SenatorX (mail):
I'm with DiverDan and Dave B! I wish pointing and laughing was enough to deal with these non-scientists but it isnt.

I don't know the law for squat but I would be pissed if someone lied to me for an interview and then used that interview for propaganda in something I not only didn't believe in but was against.

"From the NYT, in re Farenheit 9/11:
The most valid criticisms of the film are likely to involve the artful way that Mr. Moore connects the facts, and whether he has left out others that might undermine his scalding attack."

Hey look they used "artful"!
9.27.2007 12:24pm
DiverDan (mail):
Just wondering, do you think People would take ID more or less seriously if we just referred to it as "Magic"?
9.27.2007 12:28pm
Hoosier:
"Also, I don't think it is particularly unreasonable to believe that a group started out making Picture A, and ended up making Picture B. I suspect it happens all the time."

Because films, y'know, *evolve* as time passes.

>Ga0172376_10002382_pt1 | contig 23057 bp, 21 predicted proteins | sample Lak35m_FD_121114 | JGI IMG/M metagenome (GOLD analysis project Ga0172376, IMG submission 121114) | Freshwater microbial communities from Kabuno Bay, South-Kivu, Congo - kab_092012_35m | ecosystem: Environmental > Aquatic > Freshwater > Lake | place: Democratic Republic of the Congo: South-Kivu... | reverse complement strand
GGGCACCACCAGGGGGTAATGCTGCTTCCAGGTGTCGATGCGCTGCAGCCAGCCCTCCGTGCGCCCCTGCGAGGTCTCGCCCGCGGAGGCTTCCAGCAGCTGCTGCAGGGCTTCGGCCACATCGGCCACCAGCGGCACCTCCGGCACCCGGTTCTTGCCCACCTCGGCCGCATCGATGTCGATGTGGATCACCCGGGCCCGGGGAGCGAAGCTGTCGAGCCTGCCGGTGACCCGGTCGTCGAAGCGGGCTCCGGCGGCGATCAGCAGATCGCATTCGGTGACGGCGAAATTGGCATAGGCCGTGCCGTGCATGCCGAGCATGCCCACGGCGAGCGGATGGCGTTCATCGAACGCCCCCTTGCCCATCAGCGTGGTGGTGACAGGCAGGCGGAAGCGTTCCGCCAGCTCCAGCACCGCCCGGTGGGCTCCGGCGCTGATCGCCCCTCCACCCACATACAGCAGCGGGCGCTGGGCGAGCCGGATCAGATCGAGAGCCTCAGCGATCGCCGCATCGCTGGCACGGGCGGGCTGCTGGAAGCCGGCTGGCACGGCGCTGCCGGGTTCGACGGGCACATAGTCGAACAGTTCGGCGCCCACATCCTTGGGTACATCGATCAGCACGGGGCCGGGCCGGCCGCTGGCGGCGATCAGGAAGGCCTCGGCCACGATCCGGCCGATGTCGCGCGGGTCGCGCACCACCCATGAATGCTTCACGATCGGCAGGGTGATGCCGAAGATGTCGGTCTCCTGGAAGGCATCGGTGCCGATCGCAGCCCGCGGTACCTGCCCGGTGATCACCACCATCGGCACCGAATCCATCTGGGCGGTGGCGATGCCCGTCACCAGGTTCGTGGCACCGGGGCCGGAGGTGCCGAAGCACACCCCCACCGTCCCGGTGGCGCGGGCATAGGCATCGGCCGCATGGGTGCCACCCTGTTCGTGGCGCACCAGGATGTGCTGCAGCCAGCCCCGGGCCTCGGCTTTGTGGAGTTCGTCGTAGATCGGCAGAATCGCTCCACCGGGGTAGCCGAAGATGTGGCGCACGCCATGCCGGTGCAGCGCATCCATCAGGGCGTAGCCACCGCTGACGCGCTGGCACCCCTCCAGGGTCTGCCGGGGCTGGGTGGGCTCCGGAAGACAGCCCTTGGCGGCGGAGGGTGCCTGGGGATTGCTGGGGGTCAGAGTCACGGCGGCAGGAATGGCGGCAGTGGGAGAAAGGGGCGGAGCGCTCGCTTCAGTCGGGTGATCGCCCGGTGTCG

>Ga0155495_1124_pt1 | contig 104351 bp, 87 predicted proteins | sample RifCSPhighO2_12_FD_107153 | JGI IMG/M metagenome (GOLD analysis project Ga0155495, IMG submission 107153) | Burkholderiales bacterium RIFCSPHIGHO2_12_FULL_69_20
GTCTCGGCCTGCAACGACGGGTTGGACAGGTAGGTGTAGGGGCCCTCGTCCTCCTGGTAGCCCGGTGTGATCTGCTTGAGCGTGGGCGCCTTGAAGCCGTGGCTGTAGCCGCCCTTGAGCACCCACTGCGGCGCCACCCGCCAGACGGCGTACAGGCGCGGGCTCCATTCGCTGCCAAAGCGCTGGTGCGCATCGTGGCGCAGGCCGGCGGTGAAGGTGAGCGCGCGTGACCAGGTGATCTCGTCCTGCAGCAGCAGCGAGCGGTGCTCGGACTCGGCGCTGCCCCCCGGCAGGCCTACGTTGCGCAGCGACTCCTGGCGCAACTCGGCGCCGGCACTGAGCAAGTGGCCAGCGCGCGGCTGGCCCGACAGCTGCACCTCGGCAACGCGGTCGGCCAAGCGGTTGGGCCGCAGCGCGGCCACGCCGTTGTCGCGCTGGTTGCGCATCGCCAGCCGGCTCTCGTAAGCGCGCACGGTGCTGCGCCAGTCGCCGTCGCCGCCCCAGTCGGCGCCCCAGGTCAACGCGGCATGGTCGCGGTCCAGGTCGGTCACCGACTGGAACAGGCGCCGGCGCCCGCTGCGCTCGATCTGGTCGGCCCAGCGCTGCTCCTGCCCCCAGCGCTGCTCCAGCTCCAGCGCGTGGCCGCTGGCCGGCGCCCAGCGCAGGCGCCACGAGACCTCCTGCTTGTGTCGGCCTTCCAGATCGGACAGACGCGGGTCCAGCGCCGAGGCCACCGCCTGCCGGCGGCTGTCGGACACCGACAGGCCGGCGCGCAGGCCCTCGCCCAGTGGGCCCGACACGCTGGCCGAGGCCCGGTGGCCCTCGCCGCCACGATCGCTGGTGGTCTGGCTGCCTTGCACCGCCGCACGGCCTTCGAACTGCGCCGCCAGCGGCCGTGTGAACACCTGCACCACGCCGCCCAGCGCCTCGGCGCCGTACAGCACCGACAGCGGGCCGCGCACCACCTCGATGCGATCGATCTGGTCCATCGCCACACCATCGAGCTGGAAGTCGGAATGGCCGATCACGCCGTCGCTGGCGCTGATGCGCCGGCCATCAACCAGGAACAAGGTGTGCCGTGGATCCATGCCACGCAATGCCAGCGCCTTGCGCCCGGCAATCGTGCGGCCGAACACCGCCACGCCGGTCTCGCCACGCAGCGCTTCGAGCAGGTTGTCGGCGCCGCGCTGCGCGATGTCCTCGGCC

I agree that this displays hypocrisy on the part of the Times. But what's new about that?

The larger issue of hypocrisy is less likely to get a hearing. Randy R. raises it by saying that schools should just "teach science." The question, however, is *What science?*

Harvard lost a president because his adversaries used against him his decision to raise a possibility about gender and intelligence that had significant *scientific backing.* One might also try to make the case that mothers should be the primary care-givers for their infants, referring to evidence from comparative primatology. (Try raising *that* that at the Faculty Senate!)